2http://www. topgear. com/uk/honda/civic,

organizations need to practice CSR, as it is vital in building a good rapport with the customers and increase business. By the introduction of environmental friendly engines with low pollution helped Honda to increase their revenue. It created a good name among its consumers as well.

Apart from the financial aspects, non-financial aspects of an organization are also get affected by CSR, like selection and recruitment process of organization, employeemotivationand employee retention and the innovation. Also, the environmental factors and ethical factors force the organization to come up with innovative products and these innovative products increase company’s overall profits as well and assist them to sustain in market for a long term by making better quality cars for their customers, it ultimately increases the reputation of the company. CSR enables the organization to get rid of risks and errors from their production and operations by realizing the upcoming issues. CSR are thus result in giving more competitive advantage and profit by marketing positions. As automobile companies are going greener and environmental free, cost of production may reduce and it will improve their performance in the market (Hill and Knowlton, 2006) Toyota Prius is a new model which is a hybrid car which runs using electricity and gas. Even though it is not fuel effective, it is sold in great numbers as they are eco friendly. Honda too introduced Hybrid cars and it attracted more customers as well. Thus it shows that companies who are following CSR can generate great profit. Toyota showed their CSR when one of their hybrid car models faced brakefailurein the market and the same thing happens to Ferrari in the year 2010 as one of their model exploded. Honda was chosen as the top CSR Company in UK during the year 20063.

CONCLUSION:

It is evident from the study of this case that the managerial dichotomies in the organizations are well handled by our focused organization i. e. Honda. Despite some failures in the course of these applications, the overall performance of Honda is satisfactory and can be called successful, creating an example to follow for other organizations on how to perform specially in the period of downslides. Honda handles these dichotomies with precision, applying a web-like organizational structure i. e. the combination of both vertical and horizontal systems of hierarchy levels in the management, implying teamwork and individualism simultaneously and developing both formal and informal relationships within the organization and also outside with other business organizations or the stakeholders. As the managerial dichotomies that exist at the business and corporate levels and are more complex and multilayered as compared to those present at the operational levels, they should be handled with great care and planning and Honda has been very successful in achieving this target. This handling of these dichotomies has attracted global management and strategic theorists to shift their focus from studying the strategies adopted by the western organizations to those adopted by their Japanese counterparts mainly Honda. Western management thinking of “ trade-offs” between various vital functions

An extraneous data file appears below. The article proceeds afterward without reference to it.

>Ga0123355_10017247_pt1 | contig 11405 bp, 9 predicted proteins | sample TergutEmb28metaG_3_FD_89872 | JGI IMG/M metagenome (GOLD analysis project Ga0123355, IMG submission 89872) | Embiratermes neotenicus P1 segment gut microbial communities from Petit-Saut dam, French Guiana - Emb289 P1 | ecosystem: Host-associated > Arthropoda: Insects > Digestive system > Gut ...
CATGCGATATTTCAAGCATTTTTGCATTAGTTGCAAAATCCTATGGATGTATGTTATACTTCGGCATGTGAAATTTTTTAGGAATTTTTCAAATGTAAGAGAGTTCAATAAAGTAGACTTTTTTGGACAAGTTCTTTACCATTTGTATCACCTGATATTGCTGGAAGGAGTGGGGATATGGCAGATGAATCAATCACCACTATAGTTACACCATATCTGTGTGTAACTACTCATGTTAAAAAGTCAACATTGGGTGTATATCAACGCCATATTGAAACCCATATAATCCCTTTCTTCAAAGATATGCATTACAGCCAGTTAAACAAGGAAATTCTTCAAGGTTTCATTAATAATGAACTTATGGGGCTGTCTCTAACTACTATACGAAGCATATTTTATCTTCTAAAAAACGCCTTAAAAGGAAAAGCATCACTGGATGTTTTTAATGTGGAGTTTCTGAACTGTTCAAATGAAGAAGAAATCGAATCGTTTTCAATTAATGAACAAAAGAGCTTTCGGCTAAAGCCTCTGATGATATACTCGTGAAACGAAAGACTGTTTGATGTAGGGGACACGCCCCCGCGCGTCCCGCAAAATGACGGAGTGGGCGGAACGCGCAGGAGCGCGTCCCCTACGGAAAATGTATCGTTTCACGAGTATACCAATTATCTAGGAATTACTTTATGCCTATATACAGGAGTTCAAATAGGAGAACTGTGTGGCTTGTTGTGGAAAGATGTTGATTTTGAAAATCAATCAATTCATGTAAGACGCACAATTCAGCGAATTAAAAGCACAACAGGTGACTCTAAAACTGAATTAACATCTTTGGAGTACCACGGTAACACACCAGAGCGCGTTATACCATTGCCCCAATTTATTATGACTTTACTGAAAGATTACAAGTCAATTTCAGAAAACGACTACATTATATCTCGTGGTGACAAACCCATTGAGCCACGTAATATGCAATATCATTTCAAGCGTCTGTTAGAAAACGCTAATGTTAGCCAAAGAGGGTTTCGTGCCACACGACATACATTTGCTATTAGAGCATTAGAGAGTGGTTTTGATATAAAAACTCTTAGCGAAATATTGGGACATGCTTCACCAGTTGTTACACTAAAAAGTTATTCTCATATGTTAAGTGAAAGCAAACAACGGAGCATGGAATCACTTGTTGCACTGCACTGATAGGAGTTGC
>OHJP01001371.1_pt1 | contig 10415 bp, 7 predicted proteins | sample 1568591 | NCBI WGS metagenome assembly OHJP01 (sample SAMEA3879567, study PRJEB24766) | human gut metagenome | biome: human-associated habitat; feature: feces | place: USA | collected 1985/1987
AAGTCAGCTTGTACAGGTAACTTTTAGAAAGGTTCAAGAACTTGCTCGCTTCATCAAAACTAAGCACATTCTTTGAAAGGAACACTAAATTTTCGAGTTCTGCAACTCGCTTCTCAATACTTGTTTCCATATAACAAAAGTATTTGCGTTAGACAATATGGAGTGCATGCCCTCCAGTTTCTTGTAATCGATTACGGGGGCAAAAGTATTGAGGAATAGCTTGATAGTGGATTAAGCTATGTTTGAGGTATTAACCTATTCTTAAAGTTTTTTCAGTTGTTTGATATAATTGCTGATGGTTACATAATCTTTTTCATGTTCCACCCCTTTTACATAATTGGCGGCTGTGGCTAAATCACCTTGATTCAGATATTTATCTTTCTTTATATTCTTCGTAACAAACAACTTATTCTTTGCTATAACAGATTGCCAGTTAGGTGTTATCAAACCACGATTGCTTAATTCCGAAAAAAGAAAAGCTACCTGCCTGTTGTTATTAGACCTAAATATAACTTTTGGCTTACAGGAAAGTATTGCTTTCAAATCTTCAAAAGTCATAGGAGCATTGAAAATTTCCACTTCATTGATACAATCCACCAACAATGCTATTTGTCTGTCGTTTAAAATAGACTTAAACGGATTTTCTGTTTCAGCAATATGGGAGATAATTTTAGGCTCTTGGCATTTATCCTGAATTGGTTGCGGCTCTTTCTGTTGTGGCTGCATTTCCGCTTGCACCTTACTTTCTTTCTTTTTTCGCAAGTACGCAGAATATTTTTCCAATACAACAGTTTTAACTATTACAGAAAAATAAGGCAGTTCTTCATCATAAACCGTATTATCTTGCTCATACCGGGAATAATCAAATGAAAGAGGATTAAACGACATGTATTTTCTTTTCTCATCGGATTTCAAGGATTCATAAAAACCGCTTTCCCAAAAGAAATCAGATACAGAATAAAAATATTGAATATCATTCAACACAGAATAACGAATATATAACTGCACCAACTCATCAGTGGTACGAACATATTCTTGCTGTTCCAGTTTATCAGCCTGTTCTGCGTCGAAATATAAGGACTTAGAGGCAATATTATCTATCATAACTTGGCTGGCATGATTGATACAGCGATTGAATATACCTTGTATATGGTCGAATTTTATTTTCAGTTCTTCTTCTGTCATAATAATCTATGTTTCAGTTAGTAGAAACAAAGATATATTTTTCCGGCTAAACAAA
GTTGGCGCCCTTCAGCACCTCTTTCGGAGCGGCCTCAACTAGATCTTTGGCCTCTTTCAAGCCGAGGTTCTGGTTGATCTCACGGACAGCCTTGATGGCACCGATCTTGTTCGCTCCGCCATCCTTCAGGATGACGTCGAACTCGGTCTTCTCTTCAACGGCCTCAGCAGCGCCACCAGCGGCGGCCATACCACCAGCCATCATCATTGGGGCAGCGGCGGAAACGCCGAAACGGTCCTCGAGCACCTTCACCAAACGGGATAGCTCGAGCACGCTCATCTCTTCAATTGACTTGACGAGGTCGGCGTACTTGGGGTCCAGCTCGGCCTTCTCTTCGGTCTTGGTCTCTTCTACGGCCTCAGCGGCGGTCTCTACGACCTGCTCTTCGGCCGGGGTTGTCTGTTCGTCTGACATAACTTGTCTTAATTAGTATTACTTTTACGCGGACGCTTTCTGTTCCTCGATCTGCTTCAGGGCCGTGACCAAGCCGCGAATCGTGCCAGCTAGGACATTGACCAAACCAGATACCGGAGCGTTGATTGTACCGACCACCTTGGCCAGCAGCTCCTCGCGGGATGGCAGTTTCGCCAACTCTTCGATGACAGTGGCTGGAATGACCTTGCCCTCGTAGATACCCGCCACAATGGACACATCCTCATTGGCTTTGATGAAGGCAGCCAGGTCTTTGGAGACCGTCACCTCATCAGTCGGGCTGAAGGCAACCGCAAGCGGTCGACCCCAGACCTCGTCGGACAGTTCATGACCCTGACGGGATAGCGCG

3http://www. marketresearchworld. net/index. php? option= com_content&task= view&id= 672

Like product quality & cost, cost & product delivery etc are challenged by Honda by developing “ build in quality process”. The firm is also focusing in manufacturing high quality technological cars to attract customers who go for the quality with low cost rather than other aspects. Honda has also left behind its competitors in the field of product development, with continuously bringing in new products with less fuel consumption engines, a core competency of the organization, power engines not only for heavy vehicles but for product lines of motorcycles and cars as well. The introduction of new products in the market are also made at sufficient intervals and with great care, planning and R&D, when the consumers are desperately start looking for more advanced and sophisticated products / models. The organization avoids re-launching its existing brand with only some face-lifts done to the previous models.

REFERENCES
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Gary Hamel and C. K. Prahalad (1994), Competing for the Future, Boston: HarvardBusiness School Press.